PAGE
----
In 1898 Ebenezer Howard wrote Tomorrow: a peaceful path to real reform & a year later founded the Town & Country Planning Association. In 1903 a plot was purchased outside Hitchin & in fast-as-reasonable time competitions for cheap housing run, architects appointed, zones of activity allocated, agricultural green belts protected, railway station built, excursions from London organized & vegetarian cycling clubs put in place. Industry was separated from housing, pubs frowned upon, manufactories for corsets, fire-engines & dustcarts attracted, traffic roundabouts emplaced. Land would be held in common & lease rents ploughed back for the public good. You can see the attraction. New century, new start. No war yet.
When I lived in Hitchin I often bussed over to Letchworth somehow expecting the stuff of history & progressive vision to seep upwards through the soles of my shoes & permeate me with utopian endeavour. I went back a week ago. Not to get the same but to kick off some dust from my soul.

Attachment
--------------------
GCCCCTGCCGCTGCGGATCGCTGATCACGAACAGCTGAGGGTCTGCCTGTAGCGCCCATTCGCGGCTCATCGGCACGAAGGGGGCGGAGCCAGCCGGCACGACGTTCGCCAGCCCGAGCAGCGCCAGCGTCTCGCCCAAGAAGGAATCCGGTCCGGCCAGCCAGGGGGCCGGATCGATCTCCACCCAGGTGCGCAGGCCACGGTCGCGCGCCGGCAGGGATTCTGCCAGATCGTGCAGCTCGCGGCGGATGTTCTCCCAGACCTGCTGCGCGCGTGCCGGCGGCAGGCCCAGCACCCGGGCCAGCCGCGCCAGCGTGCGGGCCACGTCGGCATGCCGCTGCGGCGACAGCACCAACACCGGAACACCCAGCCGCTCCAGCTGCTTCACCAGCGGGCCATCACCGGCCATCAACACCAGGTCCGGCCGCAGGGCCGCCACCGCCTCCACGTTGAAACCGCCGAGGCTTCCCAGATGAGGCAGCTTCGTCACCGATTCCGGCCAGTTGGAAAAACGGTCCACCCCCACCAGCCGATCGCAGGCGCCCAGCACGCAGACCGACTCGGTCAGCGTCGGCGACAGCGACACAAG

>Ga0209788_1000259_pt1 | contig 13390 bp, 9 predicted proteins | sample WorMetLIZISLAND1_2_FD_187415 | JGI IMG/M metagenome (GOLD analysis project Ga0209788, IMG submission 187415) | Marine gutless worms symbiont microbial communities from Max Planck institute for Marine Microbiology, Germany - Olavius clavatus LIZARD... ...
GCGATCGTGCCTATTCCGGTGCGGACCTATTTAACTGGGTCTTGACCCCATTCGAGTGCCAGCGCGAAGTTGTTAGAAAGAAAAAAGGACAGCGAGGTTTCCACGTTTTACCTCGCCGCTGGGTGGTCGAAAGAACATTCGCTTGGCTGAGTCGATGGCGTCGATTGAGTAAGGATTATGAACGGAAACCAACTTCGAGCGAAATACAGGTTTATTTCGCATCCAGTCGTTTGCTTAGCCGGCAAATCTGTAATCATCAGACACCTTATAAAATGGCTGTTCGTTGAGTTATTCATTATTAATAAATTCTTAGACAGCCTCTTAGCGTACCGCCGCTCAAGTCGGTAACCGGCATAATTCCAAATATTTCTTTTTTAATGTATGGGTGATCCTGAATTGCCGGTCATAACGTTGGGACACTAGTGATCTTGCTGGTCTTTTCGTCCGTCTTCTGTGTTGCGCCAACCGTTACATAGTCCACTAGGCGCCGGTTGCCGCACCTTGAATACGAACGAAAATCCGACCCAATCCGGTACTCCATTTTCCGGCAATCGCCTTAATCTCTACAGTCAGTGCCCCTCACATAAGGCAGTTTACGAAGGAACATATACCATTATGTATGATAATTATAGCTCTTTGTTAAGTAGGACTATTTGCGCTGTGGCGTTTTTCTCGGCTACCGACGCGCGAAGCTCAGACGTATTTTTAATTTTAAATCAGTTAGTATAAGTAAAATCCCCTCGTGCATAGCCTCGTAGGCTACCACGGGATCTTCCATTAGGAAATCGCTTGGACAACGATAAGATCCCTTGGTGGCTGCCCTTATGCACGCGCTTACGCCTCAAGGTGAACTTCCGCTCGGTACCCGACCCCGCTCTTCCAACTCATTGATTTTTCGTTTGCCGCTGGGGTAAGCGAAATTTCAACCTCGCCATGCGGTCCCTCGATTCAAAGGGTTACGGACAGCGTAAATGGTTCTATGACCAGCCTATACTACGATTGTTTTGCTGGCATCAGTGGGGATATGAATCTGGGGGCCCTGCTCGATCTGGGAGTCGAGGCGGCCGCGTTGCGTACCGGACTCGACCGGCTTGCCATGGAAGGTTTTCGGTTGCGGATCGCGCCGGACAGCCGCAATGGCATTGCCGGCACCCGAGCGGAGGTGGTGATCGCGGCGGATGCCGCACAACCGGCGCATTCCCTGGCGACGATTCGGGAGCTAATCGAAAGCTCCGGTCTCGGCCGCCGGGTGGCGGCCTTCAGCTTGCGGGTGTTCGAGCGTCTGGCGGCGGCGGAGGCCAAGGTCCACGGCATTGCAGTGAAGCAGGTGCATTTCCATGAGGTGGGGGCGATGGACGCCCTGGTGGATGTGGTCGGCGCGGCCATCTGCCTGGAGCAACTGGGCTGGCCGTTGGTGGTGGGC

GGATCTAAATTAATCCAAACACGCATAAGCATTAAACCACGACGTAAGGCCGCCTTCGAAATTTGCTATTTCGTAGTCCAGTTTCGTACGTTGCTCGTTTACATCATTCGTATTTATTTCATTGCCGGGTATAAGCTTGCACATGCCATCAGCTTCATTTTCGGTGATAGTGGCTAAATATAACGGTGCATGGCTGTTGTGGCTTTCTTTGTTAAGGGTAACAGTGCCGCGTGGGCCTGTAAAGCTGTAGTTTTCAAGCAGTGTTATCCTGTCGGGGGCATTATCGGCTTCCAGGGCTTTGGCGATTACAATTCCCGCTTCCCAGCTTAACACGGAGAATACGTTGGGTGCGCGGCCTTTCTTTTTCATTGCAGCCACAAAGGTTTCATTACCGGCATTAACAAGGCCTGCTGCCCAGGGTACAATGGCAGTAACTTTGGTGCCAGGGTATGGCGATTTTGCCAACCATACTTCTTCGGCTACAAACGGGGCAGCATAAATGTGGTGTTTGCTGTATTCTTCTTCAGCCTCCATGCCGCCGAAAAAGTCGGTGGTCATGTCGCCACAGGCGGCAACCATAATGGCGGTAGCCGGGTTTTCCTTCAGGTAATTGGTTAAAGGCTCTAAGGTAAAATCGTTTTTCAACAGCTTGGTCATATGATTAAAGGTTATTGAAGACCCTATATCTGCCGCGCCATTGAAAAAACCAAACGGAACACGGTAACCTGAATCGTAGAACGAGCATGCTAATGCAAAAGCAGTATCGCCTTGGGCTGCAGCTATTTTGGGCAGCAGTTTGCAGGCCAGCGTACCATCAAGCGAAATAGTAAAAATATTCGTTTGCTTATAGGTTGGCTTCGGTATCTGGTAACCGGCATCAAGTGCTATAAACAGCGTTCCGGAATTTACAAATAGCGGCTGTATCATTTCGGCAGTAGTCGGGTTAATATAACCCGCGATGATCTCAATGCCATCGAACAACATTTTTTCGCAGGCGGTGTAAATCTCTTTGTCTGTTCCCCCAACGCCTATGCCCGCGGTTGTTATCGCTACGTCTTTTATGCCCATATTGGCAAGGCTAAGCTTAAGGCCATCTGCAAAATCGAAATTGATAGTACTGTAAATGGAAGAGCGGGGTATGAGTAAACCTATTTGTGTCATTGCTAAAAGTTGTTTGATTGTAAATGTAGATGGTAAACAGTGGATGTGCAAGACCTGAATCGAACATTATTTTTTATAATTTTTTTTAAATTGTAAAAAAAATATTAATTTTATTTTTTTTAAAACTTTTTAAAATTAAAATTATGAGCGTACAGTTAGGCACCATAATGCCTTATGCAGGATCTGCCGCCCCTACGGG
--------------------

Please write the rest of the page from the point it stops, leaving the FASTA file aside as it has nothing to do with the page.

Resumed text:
Nothing had changed, so it seemed. Sure there were different shops, some new buildings; eateries reflected a different Britain & clothes a different convention. But…the model shop still with its ‘50s façade; the summer-bedded roundabouts; the high-street cottages backing-off behind privet; the villas in styles nodding towards Shaw, Webb & Voysey; the freshly-matted-and-glossed ‘20s & 30s social housing with neat hedges & hollyhocks. Always hollyhocks. Then the stolid library & town hall (1930s-built, sure that the ‘experiment’ now had its foundations & early maturity); Councillor Charles Francis Ball’s memorial garden (with the stone plinth of Sappho’s recently-nicked statue bizarrely in the background); the Methodist hall & its Polish luncheon club; the Broadway gardens once dedicated to Jack Kennedy but re-dedicated in 2003 in commemoration of its own centenary (presumably JFK didn’t measure up posthumously to his living promise); David’s Bookshop, who twenty years ago bought my book collection.